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symbols of religious fervour, pride of the erstwhile princely state of Travancore and lifeline of Kanyakumari district in Tamil Nadu, the sacred water tanks have, in the past three decades, been disappearing into oblivion. Once serving as popular bathing sites for the local crowd which flocked there during festivals, the ponds have been victims of abuse and neglect to the extent that till recently most people nearby were unaware of their existence. Today the story has taken a new twist as more than 20 of them have surfaced again with the user groups pooling in their efforts and earnings to replenish the parched reservoirs.
Abandoned or partially used, these tanks now have either been fully restored or are in the final stages of renovation following the initiative taken by District Rural Development Agency (drda) and a participative programme by the Tamil Nadu government called ' Namakku Name' (For Us On Our Own). Under the programme, interested communities, organisations or individuals are allowed to undertake the restoration project with the state government financing 75 per cent of the total cost and the locals bearing the remaining 25 per cent. So far 24 ponds costing a total of Rs 75 lakhs have either come alive or are in the final process of revival.
It all started with the restoration of Kanyakumari Devi temple water tank. The huge pond with beautiful granite lining used to be filled from the Pechiparai irrigation system till the days of the Travancore kings. The practice was slowly done away with so that the feeder canal disappeared without a trace and the site remained hidden from public view for over 30 years. Worse, the much venerated tank became a dumping ground for waste. At another level acute water scarcity plagued the temple town.
It was an environmentalist who, after making a tv programme on water problems of Kanyakumari, first mooted the plan to revive the tanks. A local ngo Vivekananda Kendra and the then collector of Kanyakumari, S Pandian along with P Selvarajan, project officer, drda, agreed to take up the plan under the ' Namakku Name ' scheme. The lost feeder canals were traced back with old maps, encroachers politely tackled and the tank filled to the jubilation of the community. The local Lions Club, Rotary Club, Hotel Owner's Association and state government officials gave full support to the project, costing a total of Rs 10 lakhs, part of which was borne by the local people. Centre for Ecosystems and Development Management (cedm), the Nagercoil-based ngo whose secretary initiated the present plan and other ngos and environmentalists played crucial roles.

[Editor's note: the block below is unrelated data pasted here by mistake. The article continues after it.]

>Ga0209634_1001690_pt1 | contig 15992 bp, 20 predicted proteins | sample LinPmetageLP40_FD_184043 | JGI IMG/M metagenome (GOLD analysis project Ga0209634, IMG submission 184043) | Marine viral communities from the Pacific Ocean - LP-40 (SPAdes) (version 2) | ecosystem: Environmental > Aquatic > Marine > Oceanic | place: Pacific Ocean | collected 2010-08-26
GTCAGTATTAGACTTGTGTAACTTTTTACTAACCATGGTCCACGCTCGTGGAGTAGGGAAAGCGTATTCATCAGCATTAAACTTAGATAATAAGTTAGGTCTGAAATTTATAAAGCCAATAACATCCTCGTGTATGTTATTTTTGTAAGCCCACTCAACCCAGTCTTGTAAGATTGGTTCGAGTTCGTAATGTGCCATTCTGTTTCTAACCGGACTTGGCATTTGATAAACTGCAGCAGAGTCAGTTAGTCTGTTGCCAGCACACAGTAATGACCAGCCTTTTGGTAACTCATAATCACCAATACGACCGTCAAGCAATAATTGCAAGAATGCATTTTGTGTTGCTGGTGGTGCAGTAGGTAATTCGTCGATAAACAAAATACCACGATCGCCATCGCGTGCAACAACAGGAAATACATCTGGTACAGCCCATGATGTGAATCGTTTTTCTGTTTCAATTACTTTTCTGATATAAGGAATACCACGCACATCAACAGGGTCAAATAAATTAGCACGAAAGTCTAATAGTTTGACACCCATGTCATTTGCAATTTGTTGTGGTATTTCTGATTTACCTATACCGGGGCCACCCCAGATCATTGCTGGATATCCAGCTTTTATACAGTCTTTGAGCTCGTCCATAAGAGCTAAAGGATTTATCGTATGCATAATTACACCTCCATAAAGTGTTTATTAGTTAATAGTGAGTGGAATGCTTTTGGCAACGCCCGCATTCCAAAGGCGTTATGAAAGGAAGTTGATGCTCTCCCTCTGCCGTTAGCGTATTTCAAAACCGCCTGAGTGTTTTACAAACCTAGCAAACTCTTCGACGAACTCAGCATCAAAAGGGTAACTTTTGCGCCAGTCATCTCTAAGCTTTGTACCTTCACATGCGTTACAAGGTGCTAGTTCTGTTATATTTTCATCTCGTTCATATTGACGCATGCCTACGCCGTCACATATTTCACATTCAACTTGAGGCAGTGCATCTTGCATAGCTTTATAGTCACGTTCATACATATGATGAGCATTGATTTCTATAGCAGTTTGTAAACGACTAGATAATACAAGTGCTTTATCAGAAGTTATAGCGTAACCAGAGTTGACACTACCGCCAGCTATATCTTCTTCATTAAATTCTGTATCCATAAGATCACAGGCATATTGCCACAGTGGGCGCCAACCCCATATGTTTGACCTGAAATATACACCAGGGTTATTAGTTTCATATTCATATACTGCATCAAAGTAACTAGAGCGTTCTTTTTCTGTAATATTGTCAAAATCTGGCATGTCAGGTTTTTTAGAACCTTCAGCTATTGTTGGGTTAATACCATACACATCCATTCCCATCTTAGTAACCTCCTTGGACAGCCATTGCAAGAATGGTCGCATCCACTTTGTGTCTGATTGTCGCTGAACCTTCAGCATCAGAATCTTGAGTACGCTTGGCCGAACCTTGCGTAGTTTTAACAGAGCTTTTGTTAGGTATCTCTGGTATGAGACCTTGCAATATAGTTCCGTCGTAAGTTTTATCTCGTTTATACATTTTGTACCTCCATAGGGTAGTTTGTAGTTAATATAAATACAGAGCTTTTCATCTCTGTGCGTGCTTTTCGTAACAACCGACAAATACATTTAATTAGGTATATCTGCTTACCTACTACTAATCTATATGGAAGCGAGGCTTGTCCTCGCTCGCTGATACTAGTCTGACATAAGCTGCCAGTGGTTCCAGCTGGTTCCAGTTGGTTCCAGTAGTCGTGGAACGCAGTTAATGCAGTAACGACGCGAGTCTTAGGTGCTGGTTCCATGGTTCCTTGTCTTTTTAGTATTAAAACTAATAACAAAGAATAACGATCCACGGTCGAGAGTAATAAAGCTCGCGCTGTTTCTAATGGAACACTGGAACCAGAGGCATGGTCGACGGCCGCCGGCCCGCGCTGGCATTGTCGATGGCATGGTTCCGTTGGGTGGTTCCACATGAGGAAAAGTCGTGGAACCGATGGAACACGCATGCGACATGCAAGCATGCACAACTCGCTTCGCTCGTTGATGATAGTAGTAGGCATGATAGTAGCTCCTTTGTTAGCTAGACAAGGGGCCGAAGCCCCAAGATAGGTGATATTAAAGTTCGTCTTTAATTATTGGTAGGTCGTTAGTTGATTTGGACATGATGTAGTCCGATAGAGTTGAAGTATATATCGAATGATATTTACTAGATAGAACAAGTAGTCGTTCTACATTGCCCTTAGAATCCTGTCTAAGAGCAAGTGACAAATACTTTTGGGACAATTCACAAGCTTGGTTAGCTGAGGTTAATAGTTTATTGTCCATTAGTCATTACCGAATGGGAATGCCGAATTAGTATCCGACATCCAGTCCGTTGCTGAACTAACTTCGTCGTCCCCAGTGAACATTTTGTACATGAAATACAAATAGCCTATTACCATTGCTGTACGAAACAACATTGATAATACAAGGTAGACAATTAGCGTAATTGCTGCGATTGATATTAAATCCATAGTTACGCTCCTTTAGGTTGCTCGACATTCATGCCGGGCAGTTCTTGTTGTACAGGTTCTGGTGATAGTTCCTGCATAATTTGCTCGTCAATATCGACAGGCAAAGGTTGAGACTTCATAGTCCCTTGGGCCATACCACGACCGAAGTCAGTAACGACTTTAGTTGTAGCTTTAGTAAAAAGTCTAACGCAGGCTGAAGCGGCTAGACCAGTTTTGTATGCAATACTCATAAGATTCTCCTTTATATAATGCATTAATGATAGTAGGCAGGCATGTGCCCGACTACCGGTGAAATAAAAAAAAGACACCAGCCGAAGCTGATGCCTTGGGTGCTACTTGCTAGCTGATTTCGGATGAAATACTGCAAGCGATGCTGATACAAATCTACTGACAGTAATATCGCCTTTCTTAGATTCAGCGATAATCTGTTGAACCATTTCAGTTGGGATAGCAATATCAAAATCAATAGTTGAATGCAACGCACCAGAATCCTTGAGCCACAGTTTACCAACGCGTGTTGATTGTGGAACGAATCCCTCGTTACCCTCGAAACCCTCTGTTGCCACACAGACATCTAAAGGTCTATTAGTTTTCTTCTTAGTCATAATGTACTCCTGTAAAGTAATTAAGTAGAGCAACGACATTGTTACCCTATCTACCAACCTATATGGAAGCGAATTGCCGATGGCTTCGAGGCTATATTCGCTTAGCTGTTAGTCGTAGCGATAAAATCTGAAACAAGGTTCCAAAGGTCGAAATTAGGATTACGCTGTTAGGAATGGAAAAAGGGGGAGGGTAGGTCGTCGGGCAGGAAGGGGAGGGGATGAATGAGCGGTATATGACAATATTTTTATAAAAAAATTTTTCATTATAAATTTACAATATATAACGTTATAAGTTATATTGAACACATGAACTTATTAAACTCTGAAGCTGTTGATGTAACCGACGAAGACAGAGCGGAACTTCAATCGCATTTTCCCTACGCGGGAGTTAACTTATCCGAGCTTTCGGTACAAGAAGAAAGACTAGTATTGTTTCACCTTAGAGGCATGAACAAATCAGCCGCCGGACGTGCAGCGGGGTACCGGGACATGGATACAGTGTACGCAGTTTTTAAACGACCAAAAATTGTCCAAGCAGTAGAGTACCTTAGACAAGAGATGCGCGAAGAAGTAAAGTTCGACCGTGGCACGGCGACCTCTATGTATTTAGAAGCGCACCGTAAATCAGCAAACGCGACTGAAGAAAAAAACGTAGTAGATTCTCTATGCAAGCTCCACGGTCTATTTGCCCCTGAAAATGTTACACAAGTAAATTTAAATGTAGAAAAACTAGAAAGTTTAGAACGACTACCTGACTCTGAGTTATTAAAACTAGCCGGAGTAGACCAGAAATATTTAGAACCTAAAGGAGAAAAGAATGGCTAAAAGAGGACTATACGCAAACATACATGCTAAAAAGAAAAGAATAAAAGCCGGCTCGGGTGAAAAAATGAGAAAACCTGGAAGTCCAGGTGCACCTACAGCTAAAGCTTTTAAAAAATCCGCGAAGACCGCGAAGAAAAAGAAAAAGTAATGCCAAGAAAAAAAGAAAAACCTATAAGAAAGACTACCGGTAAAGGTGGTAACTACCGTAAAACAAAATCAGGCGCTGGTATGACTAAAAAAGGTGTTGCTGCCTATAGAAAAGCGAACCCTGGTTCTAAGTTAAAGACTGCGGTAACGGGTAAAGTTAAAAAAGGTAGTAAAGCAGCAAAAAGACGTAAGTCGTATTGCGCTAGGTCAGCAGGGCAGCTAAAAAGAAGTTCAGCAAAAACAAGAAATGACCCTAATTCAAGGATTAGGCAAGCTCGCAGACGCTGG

"I am only doing my job" was all that Selvarajan, who has also done well in poverty eradication in the district, was willing to say. 'Chakra Kulam' another tank nearby, with a legend that it was dug by the ' Chakra ' (wheels) of Hindu god Lord Vishnu, was taken up next at a cost of Rs 800,000. Soon after a series of tanks followed, some of them renovated by the people with minimum financial burden. The people contributed in terms of labour and procured an additional income by selling the silted mud. Ponds in Kanyakumari are used not only for bathing and irrigation but also for fishing and growing lotus flower.
Kanyakumari, though contiguous to Kerala with its high rates of rainfall, is a rain shadow region with the Western Ghats mountain chain coming in between. But unlike the adjoining districts, Kanyakumari gets water all the year round from the Pechiparai Dam high in the hills, a hundred-year-old canal system which is the district's lifeline. Many of the ponds are system tanks fed by the dam waters and help maintain the plains to be fertile. Tanks are thus central to life in the predominantly agrarian population -- a wonderful instance of ancient wisdom in watershed management. What is once again being realised is that wherever tanks were renovated the ground water levels showed marked changes. Lodges adjoining Kanyakumari temple tank started getting water soon after it was filled.
The over exploitation by bore wells nearby, however, is putting pressure on the tanks which get dry after a period of time -- a problem difficult to solve due to various socio-political reasons. Nevertheless, it seems people in Kanyakumari district are becoming wiser by re-inventing their legacy of tanks.